Top 10 music documentaries made in 21st century

Opinion: Following the recent premiere of the HBO documentary, "Love to Love You, Donna Summer," theGrio counts down the century's 10 best.

Editor’s note: The following article is an op-ed and the views expressed are the author’s own. Read more opinions on theGrio.

On Saturday, HBO premiered “Love to Love You, Donna Summer,” an excellent documentary about the late Queen of Disco. It’s another brilliant addition to the Black music documentary canon and has all the markings of a fabulous documentary: poignancy, honesty, revelation, enlightenment, elaboration and appreciation.  

The 21st century has been a golden era for music documentaries. The previous century gave birth to classic films like “Wattstax” and “The Gospel According to Al Green.” However, the flood of documentaries over the past 23 years includes a stellar collection of filmmaking that explores an array of top-rate talent. 

“Time is Illmatic” told the story of Nas’ seismic debut album, “Illmatic.” “Bitchin’: The Sound and Fury of Rick James” gave us the good, bad and ugly about the late King of Punk Funk. “Soul Power” unlocked the history of the star-studded 1974 music festival that accompanied the “Rumble in the Jungle” fight between Muhammad Ali and George Foreman. 

With other insightful docs over the last year about acts like Louis Armstrong and Little Richard, it appears the rising quantity and quality of music documentaries may continue for the foreseeable future. Here are theGrio’s top 10 music documentaries so far of this young century. 

10. “Homecoming” — 2019

Beyoncé, Renaissance World Tour begins, Renaissance Tour fashion, Renaissance tour fashion, Beyoncé style, Black fashion, Black style,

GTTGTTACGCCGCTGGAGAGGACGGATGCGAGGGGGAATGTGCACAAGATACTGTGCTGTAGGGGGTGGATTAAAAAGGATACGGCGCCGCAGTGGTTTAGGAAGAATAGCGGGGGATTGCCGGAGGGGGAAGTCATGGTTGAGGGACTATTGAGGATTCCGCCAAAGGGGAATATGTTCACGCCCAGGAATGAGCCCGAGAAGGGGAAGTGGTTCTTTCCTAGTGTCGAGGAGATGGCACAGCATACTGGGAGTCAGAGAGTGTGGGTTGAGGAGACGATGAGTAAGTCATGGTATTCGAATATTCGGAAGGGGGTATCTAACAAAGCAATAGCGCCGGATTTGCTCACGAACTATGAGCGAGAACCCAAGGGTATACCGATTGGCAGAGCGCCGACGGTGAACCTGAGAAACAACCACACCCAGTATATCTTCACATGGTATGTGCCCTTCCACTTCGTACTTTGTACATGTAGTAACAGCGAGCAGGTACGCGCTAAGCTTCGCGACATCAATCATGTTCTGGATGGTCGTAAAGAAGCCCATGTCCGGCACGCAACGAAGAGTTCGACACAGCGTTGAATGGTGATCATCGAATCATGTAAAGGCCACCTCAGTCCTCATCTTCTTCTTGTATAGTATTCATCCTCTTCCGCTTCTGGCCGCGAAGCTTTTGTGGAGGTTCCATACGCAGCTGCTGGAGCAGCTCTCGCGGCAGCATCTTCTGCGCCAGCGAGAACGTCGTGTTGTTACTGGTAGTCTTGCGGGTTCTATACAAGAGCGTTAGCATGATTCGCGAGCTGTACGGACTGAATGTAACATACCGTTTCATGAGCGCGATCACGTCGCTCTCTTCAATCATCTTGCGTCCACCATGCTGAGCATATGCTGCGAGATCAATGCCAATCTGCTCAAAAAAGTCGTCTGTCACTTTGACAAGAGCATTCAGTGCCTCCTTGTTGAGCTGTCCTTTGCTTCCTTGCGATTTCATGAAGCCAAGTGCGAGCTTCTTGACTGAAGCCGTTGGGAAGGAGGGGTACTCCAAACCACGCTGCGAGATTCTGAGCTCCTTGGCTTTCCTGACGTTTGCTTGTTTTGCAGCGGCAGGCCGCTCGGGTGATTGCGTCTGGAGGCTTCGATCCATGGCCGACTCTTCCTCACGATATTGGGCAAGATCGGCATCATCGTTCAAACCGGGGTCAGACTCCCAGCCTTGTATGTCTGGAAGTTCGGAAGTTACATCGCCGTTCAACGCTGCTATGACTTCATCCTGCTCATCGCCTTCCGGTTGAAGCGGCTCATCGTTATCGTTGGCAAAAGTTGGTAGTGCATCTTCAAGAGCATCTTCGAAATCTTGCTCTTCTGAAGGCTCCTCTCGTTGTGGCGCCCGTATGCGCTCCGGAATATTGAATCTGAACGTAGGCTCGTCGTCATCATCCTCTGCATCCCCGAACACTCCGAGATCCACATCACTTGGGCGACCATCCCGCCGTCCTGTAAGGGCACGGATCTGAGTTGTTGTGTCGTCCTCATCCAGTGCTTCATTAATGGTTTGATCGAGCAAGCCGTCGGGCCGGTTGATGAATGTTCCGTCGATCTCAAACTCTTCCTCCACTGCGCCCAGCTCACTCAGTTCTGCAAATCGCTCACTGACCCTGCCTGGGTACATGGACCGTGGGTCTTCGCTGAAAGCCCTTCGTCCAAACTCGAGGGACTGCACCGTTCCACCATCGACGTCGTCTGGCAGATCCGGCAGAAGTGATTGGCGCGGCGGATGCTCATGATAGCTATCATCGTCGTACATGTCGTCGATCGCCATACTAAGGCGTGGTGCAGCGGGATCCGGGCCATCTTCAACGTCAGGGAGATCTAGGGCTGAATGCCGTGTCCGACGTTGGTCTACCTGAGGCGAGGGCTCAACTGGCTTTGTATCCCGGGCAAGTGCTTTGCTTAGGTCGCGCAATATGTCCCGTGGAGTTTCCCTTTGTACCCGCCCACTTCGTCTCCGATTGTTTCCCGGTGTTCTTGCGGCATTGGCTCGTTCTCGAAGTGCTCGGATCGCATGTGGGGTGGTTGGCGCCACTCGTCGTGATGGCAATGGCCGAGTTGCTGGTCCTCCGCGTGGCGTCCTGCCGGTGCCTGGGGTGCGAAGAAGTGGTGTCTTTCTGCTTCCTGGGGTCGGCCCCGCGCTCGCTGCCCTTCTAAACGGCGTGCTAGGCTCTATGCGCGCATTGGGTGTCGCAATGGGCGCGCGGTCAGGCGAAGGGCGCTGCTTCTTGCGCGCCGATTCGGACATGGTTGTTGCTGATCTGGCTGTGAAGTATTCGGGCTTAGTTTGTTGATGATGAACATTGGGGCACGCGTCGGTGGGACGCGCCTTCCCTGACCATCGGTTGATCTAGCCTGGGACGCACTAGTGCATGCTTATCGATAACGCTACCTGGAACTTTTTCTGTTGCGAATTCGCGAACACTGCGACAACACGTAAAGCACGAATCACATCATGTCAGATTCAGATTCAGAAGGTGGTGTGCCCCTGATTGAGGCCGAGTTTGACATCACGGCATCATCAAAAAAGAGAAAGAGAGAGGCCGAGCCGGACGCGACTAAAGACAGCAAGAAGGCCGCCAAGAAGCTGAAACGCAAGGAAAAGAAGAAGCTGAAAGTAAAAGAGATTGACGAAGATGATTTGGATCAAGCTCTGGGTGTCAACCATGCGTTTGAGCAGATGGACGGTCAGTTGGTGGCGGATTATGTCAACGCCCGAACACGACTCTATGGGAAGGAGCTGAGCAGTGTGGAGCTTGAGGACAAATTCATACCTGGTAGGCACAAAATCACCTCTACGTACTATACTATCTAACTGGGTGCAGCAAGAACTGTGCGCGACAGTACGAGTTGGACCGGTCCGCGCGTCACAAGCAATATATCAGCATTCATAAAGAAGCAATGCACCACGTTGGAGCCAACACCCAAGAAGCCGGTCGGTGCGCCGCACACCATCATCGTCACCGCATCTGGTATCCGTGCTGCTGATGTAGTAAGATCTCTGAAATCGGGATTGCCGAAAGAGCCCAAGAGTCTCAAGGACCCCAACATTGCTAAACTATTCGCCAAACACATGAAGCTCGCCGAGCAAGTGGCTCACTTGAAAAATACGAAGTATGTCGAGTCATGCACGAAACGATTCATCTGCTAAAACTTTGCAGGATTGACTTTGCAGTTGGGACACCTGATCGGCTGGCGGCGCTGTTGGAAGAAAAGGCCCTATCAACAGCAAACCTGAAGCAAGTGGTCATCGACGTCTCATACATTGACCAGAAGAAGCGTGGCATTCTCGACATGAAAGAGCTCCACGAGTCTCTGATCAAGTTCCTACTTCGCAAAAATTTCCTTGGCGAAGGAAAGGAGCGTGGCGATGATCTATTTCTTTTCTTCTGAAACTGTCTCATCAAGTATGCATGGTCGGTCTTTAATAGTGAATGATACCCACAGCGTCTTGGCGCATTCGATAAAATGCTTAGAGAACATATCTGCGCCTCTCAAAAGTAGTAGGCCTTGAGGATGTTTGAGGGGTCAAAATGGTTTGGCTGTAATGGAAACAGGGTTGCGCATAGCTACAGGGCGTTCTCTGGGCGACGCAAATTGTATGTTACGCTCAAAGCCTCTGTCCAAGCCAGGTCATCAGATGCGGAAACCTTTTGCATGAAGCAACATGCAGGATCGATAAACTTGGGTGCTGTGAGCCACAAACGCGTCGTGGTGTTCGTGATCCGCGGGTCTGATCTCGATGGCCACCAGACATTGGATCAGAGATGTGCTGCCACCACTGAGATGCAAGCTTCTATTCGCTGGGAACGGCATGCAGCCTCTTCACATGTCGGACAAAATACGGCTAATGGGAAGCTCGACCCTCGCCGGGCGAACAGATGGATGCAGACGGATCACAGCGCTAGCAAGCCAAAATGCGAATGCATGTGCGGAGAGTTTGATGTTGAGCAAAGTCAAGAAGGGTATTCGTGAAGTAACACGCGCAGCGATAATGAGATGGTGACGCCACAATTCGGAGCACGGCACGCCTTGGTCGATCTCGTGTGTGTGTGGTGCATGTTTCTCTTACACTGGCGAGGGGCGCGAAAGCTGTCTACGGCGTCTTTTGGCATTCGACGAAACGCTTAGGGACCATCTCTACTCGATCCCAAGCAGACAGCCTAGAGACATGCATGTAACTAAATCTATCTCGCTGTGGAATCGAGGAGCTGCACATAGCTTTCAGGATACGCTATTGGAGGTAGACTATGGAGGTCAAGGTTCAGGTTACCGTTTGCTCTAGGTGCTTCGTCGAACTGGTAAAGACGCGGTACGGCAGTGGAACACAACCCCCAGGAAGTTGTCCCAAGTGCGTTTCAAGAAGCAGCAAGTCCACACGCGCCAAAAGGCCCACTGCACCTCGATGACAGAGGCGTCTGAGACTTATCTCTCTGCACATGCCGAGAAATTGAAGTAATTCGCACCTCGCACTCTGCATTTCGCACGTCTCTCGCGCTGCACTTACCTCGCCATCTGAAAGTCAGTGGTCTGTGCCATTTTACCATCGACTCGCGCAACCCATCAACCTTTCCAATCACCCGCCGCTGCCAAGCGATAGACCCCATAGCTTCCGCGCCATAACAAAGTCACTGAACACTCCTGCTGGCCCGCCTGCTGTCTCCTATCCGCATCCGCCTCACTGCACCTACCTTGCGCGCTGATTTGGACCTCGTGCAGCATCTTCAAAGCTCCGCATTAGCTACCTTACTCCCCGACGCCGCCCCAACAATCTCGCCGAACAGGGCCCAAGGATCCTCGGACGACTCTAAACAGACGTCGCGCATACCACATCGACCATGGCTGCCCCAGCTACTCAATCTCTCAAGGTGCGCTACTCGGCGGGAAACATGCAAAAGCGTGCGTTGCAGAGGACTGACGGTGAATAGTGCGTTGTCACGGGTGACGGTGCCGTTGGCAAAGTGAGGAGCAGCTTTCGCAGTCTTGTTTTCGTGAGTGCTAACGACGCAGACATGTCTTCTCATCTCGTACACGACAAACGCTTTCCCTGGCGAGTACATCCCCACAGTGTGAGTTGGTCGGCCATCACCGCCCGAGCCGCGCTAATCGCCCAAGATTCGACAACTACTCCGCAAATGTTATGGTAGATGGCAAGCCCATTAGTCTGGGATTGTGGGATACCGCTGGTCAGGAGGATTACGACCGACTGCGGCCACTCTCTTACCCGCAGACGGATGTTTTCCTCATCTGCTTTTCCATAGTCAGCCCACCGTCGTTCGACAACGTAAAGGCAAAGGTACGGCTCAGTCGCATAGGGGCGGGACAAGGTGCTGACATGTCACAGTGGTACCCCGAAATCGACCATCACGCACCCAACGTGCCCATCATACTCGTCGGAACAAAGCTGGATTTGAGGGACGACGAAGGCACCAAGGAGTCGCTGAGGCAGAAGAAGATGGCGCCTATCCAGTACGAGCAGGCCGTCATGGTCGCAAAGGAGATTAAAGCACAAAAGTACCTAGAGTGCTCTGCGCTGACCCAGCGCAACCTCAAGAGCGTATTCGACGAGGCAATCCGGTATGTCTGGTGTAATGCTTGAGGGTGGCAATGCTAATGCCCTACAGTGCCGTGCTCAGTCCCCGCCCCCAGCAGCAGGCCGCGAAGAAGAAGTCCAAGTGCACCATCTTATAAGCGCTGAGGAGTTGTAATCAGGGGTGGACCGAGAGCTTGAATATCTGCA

Beyoncé and background dancers perform during the opening night of the “Renaissance Word Tour” on May 10, 2023 at Friends Arena in Stockholm. (Photo: Kevin Mazur/Getty Images for Parkwood)

“Homecoming” helped cement Beyonce’s reputation as her generation’s most outstanding live performer. The Netflix film immortalized Beyonce’s 2018 headlining of Coachella sets with the Grammy winner in the director’s chair. Incorporating Kemetic symbolism with the instrumental and stylistic aesthetics of HBCU marching bands, “Homecoming” celebrated multi-tier Blackness.

9. “Marley” — 2012

Marley In London
Jamaican reggae singer, songwriter and guitarist Bob Marley (front and center) is photographed during a visit to London. (Photo: Evening Standard/Getty Images)

There are many documentary films about the late, great Bob Marley. However, “Marley” is arguably the definitive piece about the man and his music. A panoramic view of the reggae legend’s life — his mother, widow and children, girlfriends, infidelities, musical process, bandmates, interactions with local politicians, assassination attempt and more — the film is exhaustive in its comprehensiveness. 

8. “What Happened, Miss Simone?” — 2015

Singer, songwriter, pianist, arranger and activist Nina Simone relaxes on Sept. 14, 1979 in the United Kingdom. (Photo: Mike Lawn/Evening Standard/Hulton Archive/Getty Images)

The best kind of documentaries are very revealing. “What Happened, Miss Simone?” is no exception. This Netflix documentary revealed the internal thoughts and external exploits of the High Priestess of Soul. Not only do we see how her music evolved from pop and jazz standards to politically charged anthems, but we learn about the turmoil of her first marriage and her disillusion with the U.S. 

7. “Quincy” — 2018

Music producer Quincy Jones, subject of the Netflix documentary film, “Quincy,” poses for a portrait on Friday, Sept. 7, 2018 during the Toronto Film Festival at the Shangri-La Hotel in Toronto. (Photo: Chris Pizzello/Invision/AP)

When “Quincy” premiered in 2018 on Netflix, Quincy Jones was 85 years old. After watching this documentary, you will marvel at how he managed to stay alive as long as he has. Sure, the film shows how Jones became the most revered music producer ever and shares his extensive Rolodex of collaborators, including Ray Charles, Count Basie and Michael Jackson. But the film also reveals the countless times he jeopardized his life to become a better musician, as well as the real-time effects that growing up motherless had on his life and relationships.

6. “Bad 25” — 2012

Michael Jackson
Michael Jackson (center, without hat) shakes hands with a “Mini Max” (Wesley Snipes) as others watch during the filming of a scene in the long-form music video for his song, “Bad,” in November 1986 in New York City. (Photo: Vinnie Zuffante/Hulton Archive/Getty Images)